30 November 2018 | 13:52 UTC
Albert Bridge Capital has not engaged in activism per se in the case of the UK technology company Micro Focus [LON:MCRO], but its approach does “in some cases border on suggestivism”, according to the London-based fund’s CIO and Managing Director Drew Dickson.
The fund has previously taken a “suggestivist” approach in the case of Volkswagen [ETR:VOW], Dickson told Activistmonitor on the sidelines of the Sohn conference in London yesterday.
Albert Bridge’s approach is about making suggestions rather than demands, with suggestions typically limited to “intelligent things to do from a value creation perspective,” he said.
“We really just try to understand what their [companies] goals are and try to see if they’re aligned with ours,” said Dickson, who is the firm’s founder and a former partner at Perella Weinberg Partners’ asset management division. He has also managed investments at Fidelity and Och-Ziff.
Referring to the suggestions the fund might make to companies, Dickson said: “It [suggestivism] is not a key focus for us but in some instances it does make sense to at least share our thoughts with management,” he said. His firm typically seeks investments with “idiosyncratic volatility with asymmetric payoffs” based on investor biases, according to its website.
Dickson used his presentation at the Sohn conference to promote Micro Focus as a long investment, after the stock fell sharply following the poor integration of its most recent acquisition - the USD 8.8bn cash and stock acquisition of part of software business Hewlett Packard Enterprise [NYSE:HPE]. He did not disclose Albert Bridge’s stake but said it is one of the largest in his portfolio.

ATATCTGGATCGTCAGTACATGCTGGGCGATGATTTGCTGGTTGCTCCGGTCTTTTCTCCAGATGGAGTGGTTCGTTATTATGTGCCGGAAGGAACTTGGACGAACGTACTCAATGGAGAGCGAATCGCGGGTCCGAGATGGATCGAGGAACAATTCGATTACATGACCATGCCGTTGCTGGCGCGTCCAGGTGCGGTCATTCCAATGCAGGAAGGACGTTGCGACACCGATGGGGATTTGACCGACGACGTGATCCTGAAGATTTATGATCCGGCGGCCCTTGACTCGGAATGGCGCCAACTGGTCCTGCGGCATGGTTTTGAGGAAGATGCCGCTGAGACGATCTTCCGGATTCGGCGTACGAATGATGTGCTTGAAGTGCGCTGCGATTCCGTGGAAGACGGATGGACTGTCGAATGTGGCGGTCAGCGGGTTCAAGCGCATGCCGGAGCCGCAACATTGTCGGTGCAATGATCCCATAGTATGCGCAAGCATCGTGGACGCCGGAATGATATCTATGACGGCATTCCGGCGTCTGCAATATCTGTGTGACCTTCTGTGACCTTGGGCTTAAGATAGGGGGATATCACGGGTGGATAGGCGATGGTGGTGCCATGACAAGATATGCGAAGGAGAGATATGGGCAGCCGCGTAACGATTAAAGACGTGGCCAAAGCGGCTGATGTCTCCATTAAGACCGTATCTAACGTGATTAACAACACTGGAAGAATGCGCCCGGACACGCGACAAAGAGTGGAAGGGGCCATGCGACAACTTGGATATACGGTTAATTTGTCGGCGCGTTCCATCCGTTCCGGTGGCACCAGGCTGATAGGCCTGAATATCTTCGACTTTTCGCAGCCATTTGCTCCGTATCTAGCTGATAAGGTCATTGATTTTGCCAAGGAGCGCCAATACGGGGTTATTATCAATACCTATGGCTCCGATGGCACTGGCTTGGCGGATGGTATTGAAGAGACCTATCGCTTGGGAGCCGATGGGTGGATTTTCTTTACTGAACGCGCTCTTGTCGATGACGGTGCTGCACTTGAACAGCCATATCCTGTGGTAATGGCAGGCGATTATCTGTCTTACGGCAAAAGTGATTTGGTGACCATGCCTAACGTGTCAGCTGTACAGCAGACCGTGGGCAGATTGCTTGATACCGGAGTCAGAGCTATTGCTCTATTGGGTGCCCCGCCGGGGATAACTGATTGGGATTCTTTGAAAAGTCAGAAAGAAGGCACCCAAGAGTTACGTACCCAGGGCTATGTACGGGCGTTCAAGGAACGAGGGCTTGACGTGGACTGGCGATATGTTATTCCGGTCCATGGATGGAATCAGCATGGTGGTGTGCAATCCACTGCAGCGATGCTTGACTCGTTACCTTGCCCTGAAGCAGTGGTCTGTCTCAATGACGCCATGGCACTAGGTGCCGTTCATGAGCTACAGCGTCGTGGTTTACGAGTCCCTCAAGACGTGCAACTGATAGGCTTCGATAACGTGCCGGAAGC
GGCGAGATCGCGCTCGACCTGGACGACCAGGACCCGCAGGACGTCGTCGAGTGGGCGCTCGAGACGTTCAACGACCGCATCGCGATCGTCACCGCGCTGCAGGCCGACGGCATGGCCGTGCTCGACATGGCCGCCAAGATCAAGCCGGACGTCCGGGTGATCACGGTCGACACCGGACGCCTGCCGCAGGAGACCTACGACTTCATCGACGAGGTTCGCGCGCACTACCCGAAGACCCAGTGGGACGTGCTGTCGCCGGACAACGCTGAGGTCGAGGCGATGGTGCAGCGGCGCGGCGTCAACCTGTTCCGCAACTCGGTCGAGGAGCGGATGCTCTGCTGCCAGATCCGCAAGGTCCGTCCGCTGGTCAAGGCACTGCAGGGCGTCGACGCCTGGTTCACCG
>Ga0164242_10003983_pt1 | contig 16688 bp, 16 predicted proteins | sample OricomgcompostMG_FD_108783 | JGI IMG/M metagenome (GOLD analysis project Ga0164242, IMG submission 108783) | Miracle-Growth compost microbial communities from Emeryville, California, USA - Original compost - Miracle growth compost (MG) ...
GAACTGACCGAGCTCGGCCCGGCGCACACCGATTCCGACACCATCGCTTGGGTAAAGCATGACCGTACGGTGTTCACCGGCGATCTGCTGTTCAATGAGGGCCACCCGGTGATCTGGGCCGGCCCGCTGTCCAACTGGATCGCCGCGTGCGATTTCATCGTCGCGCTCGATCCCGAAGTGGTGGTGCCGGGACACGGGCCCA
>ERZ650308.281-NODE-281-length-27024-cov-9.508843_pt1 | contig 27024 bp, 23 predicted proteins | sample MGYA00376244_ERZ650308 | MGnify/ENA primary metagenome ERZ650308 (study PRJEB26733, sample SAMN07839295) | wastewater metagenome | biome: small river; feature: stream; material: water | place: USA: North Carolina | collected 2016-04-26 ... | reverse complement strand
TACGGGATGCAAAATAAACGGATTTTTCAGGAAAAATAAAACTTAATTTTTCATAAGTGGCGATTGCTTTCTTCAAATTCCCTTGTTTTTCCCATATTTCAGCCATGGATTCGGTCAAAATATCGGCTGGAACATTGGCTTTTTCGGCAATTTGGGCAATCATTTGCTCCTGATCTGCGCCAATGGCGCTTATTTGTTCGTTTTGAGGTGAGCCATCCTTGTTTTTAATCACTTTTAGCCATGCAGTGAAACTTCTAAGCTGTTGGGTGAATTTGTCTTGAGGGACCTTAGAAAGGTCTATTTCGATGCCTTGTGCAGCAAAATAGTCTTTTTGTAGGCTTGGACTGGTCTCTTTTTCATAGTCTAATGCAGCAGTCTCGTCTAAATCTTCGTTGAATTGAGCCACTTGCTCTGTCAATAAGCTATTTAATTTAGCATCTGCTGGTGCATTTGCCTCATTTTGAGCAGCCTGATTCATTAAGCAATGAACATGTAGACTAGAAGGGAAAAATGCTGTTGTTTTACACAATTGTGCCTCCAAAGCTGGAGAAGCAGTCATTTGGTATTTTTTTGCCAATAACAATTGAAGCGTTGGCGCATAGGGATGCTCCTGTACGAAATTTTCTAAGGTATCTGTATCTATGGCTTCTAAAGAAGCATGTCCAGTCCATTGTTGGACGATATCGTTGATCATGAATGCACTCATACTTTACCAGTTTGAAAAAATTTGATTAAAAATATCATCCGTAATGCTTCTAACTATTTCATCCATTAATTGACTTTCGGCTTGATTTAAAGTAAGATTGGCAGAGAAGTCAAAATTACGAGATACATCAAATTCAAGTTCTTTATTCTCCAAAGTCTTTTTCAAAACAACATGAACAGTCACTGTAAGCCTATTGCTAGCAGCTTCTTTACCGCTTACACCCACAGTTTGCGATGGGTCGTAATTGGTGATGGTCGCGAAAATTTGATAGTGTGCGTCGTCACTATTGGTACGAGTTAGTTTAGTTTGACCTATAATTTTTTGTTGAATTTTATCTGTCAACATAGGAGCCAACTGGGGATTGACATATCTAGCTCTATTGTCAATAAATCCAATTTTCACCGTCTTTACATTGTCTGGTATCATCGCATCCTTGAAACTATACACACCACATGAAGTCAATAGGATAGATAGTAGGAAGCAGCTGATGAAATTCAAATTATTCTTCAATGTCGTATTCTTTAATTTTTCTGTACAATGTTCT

Micro Focus’s stock is still down 40% year-to-date but is recovering, and Albert Bridge believes there is still another 50 to 100 pence per share upside left in the stock, Dickson said.
After the company issued profit warnings in January and March, a 12 April media report said activist investor Elliott Management had bought the stock and was pushing the company to sell to a private equity firm. Elliott disclosed a 5.1% stake on 23 April, and said its holding went below 5% on 5 October.
“The stock was at GBP 9 at the time (that) Elliott got involved, and they spoke to the company as well… if the stock had stayed down at 7 or 8 or 9 pounds per share then perhaps (it might have been sold), but as it started moving back up I think a lot of the easy juice came out of the story.”
The company is “not as clear an activist story as it would’ve been”, he said.
In July, it was announced that Micro Focus would sell its SUSE Linux business to EQT for USD 2.5bn.
SUSE was the only Micro Focus asset actually growing, so it was a “nice-to-have” but was also a departure from the company’s traditional model, Dickson noted.
“Kevin (Loosemore), the chairman, his approach is that if someone wants to offer me more than I think it’s worth then I will sell it, and I think he got that with SUSE.”
Similarly, Dickson believes the chairman is not expecting buyer approaches for his other maintenance revenue businesses. “He’ll manage it himself and he’ll make it worth more than anyone’s willing to pay for it, which is why he got the asset so cheaply in the first place,” said Dickson.
by William Mace in London
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